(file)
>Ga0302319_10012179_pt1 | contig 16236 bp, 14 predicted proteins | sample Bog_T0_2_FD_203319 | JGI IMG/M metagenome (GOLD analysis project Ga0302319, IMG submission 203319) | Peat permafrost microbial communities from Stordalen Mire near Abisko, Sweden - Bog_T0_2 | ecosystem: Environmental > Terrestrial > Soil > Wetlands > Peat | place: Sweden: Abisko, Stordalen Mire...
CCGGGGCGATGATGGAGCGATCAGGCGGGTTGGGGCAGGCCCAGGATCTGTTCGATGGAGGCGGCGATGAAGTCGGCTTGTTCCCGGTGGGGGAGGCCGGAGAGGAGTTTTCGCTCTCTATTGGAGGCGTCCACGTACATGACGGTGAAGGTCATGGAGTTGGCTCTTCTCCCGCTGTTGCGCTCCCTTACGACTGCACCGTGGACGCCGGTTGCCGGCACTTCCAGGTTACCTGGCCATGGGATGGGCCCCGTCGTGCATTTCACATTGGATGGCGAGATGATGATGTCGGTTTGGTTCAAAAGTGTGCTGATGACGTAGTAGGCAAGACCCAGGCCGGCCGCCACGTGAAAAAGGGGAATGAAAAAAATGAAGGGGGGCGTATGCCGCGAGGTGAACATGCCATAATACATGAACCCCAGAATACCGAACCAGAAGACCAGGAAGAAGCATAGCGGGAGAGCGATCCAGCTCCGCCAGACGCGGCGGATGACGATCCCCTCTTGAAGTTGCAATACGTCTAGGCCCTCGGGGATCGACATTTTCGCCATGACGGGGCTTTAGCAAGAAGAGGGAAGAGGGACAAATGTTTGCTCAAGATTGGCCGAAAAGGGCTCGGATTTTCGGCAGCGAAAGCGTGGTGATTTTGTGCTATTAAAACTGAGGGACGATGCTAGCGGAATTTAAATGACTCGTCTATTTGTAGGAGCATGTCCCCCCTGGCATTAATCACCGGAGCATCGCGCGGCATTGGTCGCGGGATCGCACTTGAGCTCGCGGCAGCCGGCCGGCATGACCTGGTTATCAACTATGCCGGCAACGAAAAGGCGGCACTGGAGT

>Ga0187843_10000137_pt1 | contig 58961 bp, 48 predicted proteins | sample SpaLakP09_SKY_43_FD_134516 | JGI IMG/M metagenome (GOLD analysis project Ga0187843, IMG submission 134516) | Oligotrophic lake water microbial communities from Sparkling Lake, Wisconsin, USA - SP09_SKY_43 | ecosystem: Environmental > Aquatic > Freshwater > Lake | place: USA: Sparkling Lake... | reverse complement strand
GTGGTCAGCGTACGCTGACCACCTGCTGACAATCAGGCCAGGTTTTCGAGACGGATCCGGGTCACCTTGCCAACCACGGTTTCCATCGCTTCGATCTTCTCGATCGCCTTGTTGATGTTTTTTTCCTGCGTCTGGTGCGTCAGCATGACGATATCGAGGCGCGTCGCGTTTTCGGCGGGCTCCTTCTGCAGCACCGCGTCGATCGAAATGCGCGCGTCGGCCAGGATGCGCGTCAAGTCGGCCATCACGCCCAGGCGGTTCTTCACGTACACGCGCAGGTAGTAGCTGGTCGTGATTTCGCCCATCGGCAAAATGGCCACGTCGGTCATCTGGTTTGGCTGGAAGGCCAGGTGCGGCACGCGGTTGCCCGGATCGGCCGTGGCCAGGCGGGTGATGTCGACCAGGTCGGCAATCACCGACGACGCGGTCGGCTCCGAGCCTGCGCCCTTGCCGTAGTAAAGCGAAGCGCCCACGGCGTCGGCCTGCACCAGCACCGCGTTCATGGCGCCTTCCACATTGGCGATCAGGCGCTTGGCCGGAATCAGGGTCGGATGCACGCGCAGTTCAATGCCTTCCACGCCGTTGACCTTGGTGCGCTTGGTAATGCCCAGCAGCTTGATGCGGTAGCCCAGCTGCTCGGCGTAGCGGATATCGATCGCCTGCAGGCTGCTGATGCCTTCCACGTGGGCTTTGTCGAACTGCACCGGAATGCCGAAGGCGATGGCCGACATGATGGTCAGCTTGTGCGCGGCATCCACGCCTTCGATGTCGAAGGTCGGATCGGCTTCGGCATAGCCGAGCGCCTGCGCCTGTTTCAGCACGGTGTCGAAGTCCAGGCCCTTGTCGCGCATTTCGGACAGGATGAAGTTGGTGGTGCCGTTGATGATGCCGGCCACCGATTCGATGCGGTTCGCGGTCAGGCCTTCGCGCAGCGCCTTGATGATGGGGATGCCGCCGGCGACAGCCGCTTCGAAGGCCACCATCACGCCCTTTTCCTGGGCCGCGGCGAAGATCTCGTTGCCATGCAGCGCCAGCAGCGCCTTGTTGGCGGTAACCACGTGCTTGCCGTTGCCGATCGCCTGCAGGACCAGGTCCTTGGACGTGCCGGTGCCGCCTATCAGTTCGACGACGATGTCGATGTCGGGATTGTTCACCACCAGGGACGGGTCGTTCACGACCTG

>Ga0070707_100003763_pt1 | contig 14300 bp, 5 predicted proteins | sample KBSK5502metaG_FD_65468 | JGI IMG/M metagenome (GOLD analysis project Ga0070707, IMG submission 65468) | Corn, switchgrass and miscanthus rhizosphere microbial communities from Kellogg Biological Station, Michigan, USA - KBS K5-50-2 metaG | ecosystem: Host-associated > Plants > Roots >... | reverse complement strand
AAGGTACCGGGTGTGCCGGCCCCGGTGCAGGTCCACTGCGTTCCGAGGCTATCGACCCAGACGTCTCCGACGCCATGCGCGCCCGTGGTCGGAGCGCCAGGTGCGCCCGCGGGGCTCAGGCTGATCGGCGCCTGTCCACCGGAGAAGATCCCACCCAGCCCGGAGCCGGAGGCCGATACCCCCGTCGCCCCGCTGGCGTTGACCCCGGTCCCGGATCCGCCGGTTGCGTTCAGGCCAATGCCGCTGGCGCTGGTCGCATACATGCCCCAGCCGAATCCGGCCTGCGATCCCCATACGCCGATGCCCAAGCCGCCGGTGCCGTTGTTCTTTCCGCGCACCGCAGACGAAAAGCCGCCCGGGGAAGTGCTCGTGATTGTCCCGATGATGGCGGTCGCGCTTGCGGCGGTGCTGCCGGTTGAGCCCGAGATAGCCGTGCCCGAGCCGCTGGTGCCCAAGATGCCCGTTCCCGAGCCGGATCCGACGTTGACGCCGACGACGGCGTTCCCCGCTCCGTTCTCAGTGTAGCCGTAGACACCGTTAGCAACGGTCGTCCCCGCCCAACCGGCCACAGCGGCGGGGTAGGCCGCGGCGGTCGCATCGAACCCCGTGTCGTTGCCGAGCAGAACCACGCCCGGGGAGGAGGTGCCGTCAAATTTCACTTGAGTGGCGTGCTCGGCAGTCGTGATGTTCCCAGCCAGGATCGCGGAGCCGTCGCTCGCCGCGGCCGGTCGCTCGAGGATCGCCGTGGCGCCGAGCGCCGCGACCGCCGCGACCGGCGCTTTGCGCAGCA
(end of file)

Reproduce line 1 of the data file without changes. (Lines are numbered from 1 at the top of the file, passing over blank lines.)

>Ga0302319_10012179_pt1 | contig 16236 bp, 14 predicted proteins | sample Bog_T0_2_FD_203319 | JGI IMG/M metagenome (GOLD analysis project Ga0302319, IMG submission 203319) | Peat permafrost microbial communities from Stordalen Mire near Abisko, Sweden - Bog_T0_2 | ecosystem: Environmental > Terrestrial > Soil > Wetlands > Peat | place: Sweden: Abisko, Stordalen Mire...